“Jeff, when you’re a leader, there’s going to be at least one person at any given time who thinks he was put on this earth to be your greatest critic.”
This nugget of wisdom came from Jeff’s mentor many years ago as Jeff assumed the first of many influential leadership positions of his career. It’s now many years later and Jeff is the CEO for a successful, mid-sized company. He relayed this story to me as we sat in his office discussing the ups and downs of leading a growing enterprise.
“That’s some of the best advice I got early in my career,” Jeff continued. “As a leader you need know what you stand for, because no matter what, somebody’s not going to like your position on an issue.” According to Jeff, it’s this clarity of principle that helps him stand firm when the going gets tough, and allows him to deal with critics.
Ken Blanchard voiced a similar thought recently during a webinar hosted by Charlene Li. Titled Leadership Lessons: The Power of Relationships in the Facebook Era, Ken talked about the concept of leaders needing to be very clear about what they stand for. He calls this “developing one’s leadership point of view” and has written about it extensively over the past several years.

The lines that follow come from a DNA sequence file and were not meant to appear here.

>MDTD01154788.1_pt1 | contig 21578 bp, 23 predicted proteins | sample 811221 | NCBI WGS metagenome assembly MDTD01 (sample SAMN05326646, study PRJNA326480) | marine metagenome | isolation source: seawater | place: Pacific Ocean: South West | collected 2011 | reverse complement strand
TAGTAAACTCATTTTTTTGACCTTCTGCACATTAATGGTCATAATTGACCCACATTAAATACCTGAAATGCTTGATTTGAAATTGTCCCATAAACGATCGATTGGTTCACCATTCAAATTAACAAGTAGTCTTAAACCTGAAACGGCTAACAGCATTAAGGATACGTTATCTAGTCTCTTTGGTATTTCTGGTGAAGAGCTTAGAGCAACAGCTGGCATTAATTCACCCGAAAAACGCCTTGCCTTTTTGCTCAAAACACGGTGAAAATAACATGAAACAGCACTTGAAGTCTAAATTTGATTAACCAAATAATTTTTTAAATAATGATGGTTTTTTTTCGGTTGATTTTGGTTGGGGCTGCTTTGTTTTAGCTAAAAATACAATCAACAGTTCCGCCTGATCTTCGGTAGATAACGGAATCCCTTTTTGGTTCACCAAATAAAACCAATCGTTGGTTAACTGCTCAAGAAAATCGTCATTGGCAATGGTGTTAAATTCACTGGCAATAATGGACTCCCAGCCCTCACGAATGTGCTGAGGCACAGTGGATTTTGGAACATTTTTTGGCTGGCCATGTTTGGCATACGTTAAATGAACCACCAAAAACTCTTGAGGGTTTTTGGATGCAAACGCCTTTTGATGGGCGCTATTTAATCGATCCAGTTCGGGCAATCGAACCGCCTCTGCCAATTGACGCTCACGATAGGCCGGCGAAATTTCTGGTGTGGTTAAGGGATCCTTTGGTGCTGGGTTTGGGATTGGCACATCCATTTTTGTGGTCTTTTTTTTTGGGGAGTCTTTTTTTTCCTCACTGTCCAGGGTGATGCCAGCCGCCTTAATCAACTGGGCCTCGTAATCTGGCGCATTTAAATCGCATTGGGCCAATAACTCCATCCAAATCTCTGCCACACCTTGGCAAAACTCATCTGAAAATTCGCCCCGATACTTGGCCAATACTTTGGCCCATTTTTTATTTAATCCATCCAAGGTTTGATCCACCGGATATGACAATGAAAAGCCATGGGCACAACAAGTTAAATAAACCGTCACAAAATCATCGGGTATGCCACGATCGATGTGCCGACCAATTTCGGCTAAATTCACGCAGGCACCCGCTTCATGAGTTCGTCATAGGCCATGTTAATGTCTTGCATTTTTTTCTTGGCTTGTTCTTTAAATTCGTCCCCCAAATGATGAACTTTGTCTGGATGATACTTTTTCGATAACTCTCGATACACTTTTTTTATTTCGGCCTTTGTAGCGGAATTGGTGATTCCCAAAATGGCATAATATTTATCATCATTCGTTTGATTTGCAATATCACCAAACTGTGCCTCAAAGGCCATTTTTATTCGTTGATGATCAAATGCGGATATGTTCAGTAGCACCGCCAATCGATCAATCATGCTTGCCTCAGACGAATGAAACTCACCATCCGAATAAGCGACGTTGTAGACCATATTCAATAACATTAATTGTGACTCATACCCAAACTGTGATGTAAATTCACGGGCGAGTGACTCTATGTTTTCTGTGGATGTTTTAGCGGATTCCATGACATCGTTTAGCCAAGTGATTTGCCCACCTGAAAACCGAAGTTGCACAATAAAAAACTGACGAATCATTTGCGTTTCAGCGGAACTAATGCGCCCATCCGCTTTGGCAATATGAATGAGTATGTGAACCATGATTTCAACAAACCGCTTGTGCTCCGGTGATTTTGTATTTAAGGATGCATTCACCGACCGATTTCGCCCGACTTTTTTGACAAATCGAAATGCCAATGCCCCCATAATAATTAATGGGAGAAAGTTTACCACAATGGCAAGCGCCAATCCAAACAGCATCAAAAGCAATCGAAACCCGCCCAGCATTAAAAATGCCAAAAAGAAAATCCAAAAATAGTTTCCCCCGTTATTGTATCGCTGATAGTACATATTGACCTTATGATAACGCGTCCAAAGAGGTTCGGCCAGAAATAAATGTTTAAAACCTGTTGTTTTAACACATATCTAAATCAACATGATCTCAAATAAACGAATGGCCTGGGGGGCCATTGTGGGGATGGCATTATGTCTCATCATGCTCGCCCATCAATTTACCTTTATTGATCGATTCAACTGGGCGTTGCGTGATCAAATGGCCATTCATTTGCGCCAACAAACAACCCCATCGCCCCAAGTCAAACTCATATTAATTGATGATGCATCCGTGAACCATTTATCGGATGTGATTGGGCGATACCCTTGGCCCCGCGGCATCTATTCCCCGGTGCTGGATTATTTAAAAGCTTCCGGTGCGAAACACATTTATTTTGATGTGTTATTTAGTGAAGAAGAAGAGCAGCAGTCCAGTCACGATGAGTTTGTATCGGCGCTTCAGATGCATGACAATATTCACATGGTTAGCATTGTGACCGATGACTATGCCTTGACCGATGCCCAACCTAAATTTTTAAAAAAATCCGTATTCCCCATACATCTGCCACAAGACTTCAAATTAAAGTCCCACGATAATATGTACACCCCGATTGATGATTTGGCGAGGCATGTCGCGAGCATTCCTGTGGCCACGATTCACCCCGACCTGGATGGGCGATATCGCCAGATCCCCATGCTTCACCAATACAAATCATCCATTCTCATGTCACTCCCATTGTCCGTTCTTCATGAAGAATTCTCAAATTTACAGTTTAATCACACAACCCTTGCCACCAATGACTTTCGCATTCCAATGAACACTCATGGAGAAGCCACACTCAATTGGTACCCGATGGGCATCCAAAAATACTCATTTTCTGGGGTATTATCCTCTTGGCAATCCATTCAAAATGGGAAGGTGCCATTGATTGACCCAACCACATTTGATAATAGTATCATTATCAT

There are innumerable leadership “points of view”; in fact, you’ll see many of them voiced here at the Lead Change blog. While we can certainly identify leadership points of view that are self-serving, this blog chooses to focus instead on vantage points that are selfless—those that seek to better an interaction, a life, a vision.
Regardless of whether or not we hold an official leadership title, we all have a leadership point of view. When your point of view is called into question, are you confident you can stand up to your greatest critic?